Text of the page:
In our last study we began looking at the apologetic ministry of Irenaeus of Lyons and one of his writings – Demonstration of the Apostolic Preaching. In this new study we will look at what Irenaeus is known best for – his multi-book series, Against Heresies.

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A Reading Plan for Christian Apologists – Part 3.6

The men who followed the Apostolic Fathers in the 2nd, 3rd and early 4th centuries fought many important battles for orthodox Christianity as passed to them from Jesus Christ through the apostles and the apostolic fathers. The writings of these brave men are important for modern Christian apologists to read because the battles they fought are similar to what we fight today. Plus, we can learn from the deep devotion they presented in both their lives and ministries.

In our last study we finished looking at the apologetic ministry of Justin Martyr. We move now to the apologetic ministry of Irenaeus of Lyons, a writer Christian apologists should give special attention.

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A Reading Plan for Christian Apologists – Part 3.5

The men who followed the Apostolic Fathers in the 2nd, 3rd and early 4th centuries fought many important battles for the orthodox Christianity passed to them from Jesus Christ through the apostles and the apostolic fathers. The writings of these brave men are important for modern Christian apologists to read because the battles they fought are similar to what we fight today. Plus, we can learn from the deep devotion they presented in both their lives and ministries.

In our last study we began looking at the apologetic ministry of Justin Martyr. Justin was born about 100 AD and died a martyr about 65 years later. Two of Justin’s best-known writings are the Apologies (Defenses). He addressed his First Apology to Emperor Antoninus Pius, the emperor’s sons, and the Roman Senate. Justin argued that Christianity had been grossly misrepresented and that it should be treated as a legal religion. He also argued that Christianity was not a threat to the Roman Empire.

We turn now to Justin’s Second Apology which he addressed to the Roman Senate for the purpose of exposing what was really behind persecution of Christians under Urbicus and the irrationality of the allegations being leveled against Christ’s followers.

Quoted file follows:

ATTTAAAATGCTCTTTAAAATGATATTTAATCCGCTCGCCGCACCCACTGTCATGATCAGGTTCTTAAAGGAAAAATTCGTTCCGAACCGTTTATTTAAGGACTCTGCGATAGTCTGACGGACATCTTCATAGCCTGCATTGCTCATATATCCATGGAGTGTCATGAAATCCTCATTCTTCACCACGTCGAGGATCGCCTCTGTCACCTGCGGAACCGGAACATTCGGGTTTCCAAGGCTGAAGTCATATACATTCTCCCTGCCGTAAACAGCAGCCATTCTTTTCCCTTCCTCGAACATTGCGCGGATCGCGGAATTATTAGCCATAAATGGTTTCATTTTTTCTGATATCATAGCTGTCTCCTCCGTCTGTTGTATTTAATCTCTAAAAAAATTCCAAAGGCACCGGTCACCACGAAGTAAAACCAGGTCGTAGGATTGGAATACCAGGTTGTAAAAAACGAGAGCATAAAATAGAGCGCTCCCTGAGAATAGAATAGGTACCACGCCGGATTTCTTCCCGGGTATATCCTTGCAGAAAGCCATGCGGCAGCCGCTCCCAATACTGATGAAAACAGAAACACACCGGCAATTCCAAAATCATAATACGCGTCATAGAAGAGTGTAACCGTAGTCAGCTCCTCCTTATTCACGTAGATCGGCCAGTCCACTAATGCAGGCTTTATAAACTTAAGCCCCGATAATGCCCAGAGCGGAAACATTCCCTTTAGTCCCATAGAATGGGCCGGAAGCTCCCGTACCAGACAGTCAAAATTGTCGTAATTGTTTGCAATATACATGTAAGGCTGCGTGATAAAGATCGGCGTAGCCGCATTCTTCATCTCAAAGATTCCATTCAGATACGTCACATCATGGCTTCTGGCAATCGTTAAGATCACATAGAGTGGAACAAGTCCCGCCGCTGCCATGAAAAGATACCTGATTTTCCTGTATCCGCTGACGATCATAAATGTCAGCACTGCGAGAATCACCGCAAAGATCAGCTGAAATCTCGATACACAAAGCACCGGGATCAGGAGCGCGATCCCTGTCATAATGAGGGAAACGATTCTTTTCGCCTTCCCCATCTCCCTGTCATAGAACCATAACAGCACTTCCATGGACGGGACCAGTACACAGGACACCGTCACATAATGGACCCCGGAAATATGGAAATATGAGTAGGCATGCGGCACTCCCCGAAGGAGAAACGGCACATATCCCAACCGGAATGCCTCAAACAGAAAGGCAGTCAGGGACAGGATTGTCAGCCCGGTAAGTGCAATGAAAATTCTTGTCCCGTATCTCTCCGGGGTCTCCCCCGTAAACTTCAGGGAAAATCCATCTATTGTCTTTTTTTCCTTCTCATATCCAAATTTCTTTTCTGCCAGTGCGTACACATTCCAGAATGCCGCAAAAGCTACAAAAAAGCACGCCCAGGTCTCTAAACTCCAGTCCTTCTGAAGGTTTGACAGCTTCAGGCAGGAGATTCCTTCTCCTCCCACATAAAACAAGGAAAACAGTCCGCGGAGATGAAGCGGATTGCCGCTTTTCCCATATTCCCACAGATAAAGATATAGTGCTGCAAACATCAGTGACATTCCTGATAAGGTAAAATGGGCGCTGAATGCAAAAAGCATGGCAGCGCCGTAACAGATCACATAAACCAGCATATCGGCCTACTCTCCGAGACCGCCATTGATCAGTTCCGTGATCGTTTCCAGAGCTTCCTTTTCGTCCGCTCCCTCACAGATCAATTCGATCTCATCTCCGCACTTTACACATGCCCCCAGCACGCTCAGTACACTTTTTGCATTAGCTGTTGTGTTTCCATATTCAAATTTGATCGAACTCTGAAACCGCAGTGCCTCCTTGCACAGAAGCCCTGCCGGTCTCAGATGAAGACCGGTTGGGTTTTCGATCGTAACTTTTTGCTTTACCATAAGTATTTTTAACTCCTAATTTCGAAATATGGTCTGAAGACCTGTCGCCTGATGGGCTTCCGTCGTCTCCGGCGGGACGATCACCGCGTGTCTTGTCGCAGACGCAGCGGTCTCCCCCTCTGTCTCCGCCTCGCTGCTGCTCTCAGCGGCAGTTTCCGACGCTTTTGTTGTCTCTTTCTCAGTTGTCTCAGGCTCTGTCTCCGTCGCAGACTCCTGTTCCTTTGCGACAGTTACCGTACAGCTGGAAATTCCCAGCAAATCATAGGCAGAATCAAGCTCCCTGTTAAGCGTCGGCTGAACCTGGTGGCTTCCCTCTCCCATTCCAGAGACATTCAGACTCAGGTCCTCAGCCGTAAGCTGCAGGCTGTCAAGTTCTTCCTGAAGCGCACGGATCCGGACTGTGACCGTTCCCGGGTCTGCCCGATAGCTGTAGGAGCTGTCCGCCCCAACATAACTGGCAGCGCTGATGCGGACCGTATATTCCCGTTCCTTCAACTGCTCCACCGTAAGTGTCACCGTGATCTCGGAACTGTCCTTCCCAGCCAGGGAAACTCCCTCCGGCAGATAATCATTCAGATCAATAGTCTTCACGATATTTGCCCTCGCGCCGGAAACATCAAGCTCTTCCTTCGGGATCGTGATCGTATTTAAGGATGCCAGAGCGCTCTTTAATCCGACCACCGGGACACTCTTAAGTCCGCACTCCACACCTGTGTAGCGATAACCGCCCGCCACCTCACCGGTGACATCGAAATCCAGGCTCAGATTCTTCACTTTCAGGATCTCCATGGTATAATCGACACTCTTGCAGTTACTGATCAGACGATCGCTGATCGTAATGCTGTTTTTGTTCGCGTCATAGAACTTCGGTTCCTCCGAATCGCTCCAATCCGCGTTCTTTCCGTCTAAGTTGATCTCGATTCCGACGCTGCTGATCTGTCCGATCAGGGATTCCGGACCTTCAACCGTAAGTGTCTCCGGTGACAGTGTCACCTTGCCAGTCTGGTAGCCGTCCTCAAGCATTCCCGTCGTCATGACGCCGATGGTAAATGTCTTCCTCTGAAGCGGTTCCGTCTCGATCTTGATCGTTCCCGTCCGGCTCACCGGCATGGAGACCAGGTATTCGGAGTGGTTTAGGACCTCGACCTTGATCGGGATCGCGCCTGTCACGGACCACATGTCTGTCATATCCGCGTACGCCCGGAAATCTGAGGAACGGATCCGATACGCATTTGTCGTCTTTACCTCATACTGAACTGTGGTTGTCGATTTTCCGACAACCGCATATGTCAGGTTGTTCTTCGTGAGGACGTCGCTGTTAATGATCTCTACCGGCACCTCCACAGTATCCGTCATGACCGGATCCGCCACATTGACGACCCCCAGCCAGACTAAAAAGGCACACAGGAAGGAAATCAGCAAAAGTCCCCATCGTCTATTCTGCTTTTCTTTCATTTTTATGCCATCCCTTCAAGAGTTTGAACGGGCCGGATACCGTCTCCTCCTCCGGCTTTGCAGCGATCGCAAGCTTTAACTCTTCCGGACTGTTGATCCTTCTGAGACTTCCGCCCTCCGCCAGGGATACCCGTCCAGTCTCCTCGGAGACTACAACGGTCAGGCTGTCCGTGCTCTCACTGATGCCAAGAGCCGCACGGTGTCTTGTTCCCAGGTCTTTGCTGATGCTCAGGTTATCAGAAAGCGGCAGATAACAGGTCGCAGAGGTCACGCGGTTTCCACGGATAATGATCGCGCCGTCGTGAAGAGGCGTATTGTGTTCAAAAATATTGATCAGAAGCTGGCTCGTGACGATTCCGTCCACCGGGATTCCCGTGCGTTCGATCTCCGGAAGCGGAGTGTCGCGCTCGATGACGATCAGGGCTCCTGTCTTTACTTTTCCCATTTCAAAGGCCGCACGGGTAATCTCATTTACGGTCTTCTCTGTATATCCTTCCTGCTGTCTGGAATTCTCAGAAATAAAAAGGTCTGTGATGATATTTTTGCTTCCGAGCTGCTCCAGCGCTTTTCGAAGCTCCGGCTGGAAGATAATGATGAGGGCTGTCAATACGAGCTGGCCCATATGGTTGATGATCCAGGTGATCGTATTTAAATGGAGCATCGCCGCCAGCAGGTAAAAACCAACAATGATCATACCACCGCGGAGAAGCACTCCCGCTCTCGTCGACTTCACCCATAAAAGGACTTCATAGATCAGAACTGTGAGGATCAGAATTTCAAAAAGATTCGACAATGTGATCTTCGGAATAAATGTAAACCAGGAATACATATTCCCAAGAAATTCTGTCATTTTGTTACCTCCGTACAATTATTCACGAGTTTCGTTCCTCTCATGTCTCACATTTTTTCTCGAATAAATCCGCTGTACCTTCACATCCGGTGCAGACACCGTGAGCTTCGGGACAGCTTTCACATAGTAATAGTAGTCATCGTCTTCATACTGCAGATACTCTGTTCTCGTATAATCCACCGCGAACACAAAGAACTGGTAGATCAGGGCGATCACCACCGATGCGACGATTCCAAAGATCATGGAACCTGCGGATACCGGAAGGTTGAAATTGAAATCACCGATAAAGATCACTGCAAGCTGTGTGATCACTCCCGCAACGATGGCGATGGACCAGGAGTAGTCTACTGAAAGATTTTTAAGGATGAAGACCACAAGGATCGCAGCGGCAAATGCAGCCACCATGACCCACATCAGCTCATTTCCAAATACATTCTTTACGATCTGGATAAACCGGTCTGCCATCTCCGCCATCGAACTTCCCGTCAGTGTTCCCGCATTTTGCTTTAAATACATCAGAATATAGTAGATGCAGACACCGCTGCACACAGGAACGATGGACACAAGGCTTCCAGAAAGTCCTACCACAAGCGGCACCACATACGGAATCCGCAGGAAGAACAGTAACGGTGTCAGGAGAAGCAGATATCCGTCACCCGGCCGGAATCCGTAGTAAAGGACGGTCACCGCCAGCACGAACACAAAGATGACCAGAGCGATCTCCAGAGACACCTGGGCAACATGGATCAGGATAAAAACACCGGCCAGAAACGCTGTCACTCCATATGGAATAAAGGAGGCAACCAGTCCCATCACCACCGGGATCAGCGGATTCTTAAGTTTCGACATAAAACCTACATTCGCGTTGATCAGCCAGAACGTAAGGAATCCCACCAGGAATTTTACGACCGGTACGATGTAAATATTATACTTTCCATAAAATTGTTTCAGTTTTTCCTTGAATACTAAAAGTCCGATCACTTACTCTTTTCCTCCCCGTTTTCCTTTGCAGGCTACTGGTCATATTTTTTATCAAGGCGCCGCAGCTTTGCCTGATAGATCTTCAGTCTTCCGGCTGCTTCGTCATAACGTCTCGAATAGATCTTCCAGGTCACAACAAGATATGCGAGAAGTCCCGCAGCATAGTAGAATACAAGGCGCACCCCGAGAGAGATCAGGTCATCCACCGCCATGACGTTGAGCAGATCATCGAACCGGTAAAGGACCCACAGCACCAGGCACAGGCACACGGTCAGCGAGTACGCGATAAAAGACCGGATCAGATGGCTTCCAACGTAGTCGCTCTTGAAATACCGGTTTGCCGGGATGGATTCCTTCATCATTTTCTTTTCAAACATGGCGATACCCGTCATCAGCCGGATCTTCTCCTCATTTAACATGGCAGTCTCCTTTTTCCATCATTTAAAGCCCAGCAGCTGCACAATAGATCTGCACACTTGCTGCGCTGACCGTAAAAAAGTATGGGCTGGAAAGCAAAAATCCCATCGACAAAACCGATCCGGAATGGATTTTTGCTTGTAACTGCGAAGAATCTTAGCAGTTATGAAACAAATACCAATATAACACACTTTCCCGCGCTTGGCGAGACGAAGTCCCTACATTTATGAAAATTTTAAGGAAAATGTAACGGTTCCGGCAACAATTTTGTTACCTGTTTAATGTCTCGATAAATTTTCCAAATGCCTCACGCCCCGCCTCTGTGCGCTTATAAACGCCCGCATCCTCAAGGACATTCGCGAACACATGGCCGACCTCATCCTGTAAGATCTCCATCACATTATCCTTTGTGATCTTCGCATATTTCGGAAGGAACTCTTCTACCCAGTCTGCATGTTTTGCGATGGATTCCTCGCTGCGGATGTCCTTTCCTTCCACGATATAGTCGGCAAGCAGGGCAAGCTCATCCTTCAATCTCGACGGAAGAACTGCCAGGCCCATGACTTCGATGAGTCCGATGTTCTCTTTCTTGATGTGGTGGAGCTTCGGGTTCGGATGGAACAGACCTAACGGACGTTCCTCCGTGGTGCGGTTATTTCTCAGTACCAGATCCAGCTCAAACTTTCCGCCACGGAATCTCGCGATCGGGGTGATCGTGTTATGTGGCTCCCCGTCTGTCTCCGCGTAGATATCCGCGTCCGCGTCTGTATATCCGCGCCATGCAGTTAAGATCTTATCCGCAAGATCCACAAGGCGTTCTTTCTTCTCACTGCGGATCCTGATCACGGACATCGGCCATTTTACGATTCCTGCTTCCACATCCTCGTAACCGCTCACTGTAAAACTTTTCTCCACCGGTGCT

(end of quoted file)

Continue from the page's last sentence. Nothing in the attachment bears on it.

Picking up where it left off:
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A Reading Plan for Christian Apologists – Part 3.4

We have looked most recently at the “Apostolic Fathers” in our series. They include men like Clement of Rome, Ignatius of Antioch, and Polycarp of Smyrna – disciples of the apostles of Jesus Christ. They were born during the 1st century and served as bishops and apologists.

The men who followed the Apostolic Fathers in the 2nd, 3rd and early 4th centuries fought many important battles for orthodox Christianity as passed to them from the apostles through the apostolic fathers. The writings of these brave men are important for modern Christian apologists to read because the battles they fought are similar to what we fight today. Plus, we can learn from the deep devotion they presented in both their lives and ministries.

We’ll begin with Justin Martyr, Irenaeus of Lyons, Tertullian, and Clement of Alexandria.

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A Reading Plan for Christian Apologists – Part 3.3

Apostolic Fathers

Some of the best known of the ancient apologists are the “Apostolic fathers.” They were disciples of the apostles. They lived during the 1st and 2nd centuries AD and their apologetic ministries had a powerful influence on the early Christian Church. They included Clement of Rome, Ignatius of Antioch, and Polycarp of Symrna (some scholars include Papias of Hierapolis in the group). We’ve learned about Clement of Rome and Ignatius of Antioch in previous studies. We move now to Polycarp of Symrna.

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Hope For America’s Youth – Ratio Christi Regions

We introduced you to Ratio Christi in the last part of this special series. We looked at its purpose and history in reaching high school and college students and faculty members with evidence for the truth of the Christian worldview.

Ratio Christi started on one campus in the United States in 2008 and now has about 170 chapters across the country plus scores of chapters in many other countries of the world. Serving the needs of all those chapters is a challenge and Ratio Christi has developed a unique way of meeting the challenge.